Earth Day: Texas, New Jersey, Michigan Among 'Most Polluted' States in 2018

For the 48th Earth Day anniversary, ten State governments were chosen by the American State Litter Scorecard for having excessive, harmful quantities of waste on their public properties.

Texas, New Jersey, and Michigan are among ten “most polluted” States where littering and dumping is visible, widespread. This information comes as “Americans, about to celebrate Earth Day on Sunday, April 22, stay concerned about unmitigated pollution,” said Steve Spacek, director of the American State Litter Scorecard and a public performance specialist.

The states of Pennsylvania, Louisiana, Nevada, South Carolina, Georgia, Kansas, and Oklahoma make for the remaining “most polluted” selection, Spacek said.

Quite a few states and cities act a bit too lazy, end up doing terrible (litter removal) clean up jobs. They're not encouraging good 'Green' behaviors for citizens to learn, put into practice.

Steve Spacek, Author

The “most polluted” rankings are based on evaluated indicators from government, nonprofit and private sources, including observations by citizens, deaths from collisions with rubbish, “profiled litterer” population percentages, effectiveness of litter abatement spending, public entity corruption rankings and discernible maintenance by employees, contractors and volunteers.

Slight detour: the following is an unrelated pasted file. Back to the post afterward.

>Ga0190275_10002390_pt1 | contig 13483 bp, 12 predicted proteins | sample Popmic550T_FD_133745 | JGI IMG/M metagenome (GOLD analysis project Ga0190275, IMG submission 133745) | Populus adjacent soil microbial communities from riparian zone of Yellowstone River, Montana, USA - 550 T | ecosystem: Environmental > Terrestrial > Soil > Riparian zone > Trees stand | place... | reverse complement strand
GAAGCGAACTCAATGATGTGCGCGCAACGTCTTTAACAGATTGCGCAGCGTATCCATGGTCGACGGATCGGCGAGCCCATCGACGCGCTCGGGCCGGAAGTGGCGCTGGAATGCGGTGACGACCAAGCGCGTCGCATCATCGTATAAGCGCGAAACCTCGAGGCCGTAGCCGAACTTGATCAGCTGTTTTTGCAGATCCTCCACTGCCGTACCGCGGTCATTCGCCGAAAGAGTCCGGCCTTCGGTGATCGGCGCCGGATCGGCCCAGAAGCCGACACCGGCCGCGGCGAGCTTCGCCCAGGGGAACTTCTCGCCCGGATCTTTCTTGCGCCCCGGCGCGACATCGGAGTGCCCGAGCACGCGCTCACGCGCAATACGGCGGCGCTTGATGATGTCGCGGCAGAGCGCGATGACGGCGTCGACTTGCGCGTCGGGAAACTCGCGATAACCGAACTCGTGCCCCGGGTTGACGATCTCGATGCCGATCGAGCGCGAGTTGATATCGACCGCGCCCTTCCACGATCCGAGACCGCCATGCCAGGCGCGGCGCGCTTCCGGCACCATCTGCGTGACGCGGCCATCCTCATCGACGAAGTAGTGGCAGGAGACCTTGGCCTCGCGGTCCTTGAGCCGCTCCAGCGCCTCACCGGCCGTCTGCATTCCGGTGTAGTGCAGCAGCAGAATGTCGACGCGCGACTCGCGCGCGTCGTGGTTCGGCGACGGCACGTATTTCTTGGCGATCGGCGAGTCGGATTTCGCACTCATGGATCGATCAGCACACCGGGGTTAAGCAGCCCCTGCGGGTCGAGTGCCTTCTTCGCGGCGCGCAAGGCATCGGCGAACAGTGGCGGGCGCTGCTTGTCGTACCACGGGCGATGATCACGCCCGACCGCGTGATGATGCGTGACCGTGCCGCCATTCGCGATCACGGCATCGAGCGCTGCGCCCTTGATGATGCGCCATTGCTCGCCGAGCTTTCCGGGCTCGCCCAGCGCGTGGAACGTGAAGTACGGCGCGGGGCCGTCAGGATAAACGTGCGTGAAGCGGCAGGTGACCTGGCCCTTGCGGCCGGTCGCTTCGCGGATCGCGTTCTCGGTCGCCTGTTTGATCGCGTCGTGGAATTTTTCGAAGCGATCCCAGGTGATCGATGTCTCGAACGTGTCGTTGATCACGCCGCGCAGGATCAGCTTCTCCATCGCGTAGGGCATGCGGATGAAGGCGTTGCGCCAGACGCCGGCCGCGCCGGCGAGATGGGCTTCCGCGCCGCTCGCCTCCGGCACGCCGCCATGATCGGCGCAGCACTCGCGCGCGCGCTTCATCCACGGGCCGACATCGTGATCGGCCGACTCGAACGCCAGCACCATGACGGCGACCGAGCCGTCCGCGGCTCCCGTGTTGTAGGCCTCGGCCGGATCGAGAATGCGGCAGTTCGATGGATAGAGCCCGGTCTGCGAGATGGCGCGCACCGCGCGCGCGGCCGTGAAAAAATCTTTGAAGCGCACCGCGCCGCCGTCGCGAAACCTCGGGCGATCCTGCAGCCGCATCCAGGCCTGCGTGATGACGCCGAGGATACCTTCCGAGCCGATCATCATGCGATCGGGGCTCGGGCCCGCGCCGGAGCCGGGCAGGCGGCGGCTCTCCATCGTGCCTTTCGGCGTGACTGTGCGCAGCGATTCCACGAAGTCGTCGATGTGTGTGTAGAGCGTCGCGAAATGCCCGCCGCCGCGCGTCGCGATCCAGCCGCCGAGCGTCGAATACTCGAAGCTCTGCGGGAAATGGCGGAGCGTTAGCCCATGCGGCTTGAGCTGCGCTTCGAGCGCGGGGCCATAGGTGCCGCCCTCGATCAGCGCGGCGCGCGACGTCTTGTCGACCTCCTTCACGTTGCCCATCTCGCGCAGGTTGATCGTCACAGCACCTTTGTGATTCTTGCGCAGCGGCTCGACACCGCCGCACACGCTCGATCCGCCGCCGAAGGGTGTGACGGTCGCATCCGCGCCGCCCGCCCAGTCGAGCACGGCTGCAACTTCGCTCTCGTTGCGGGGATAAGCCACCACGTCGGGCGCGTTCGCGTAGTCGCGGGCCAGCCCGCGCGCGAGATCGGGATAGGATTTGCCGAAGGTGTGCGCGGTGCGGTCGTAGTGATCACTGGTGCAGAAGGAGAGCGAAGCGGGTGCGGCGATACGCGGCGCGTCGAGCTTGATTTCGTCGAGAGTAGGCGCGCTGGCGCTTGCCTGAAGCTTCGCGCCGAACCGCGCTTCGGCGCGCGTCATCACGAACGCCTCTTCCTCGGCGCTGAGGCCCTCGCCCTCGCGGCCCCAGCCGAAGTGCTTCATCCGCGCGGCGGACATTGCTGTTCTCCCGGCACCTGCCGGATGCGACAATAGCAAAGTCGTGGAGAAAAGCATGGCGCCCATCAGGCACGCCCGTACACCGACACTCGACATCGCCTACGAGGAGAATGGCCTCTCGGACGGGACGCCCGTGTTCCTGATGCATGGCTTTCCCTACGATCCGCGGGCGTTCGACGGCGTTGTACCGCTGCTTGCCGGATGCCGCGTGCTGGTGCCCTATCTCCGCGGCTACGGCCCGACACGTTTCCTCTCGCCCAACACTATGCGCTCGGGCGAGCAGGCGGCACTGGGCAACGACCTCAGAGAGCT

Mr. Spacek said recent Gallup Polls find a majority of Americans — voters and citizens alike — have a “great deal of concern” about toxic pollutants lingering at water and landed areas managed by states and localities. “Since the 1970s, Gallup has noted most in the United States believe the public sector has not worked hard enough to protect the environment,” he said.

Spacek said tobacco, paper, and plastic “make for most litter one sees on public spaces, nationwide, particularly roadways. Littering damages landscapes, breeds diseases, causes injuries and deaths to animals and humans. Over 800 Americans still die every year from vehicle crashes with ordinary litter, tire scraps, tree limbs, even objects from unsecured loads appearing out of nowhere. Accidents that can occur anytime — day or night, under wet or dry conditions,” he said.

Though litter removal and prevention is required by law, “quite a few states and cities act a bit too lazy, end up doing terrible cleanup jobs. They’re not encouraging good ‘Green’ behaviors for citizens to learn, put into practice,“ said Spacek.

Media Contact:
Steve Spacek

TWITTER: @litterscorecard

Source: Spacek Public Service Consulting

Related Media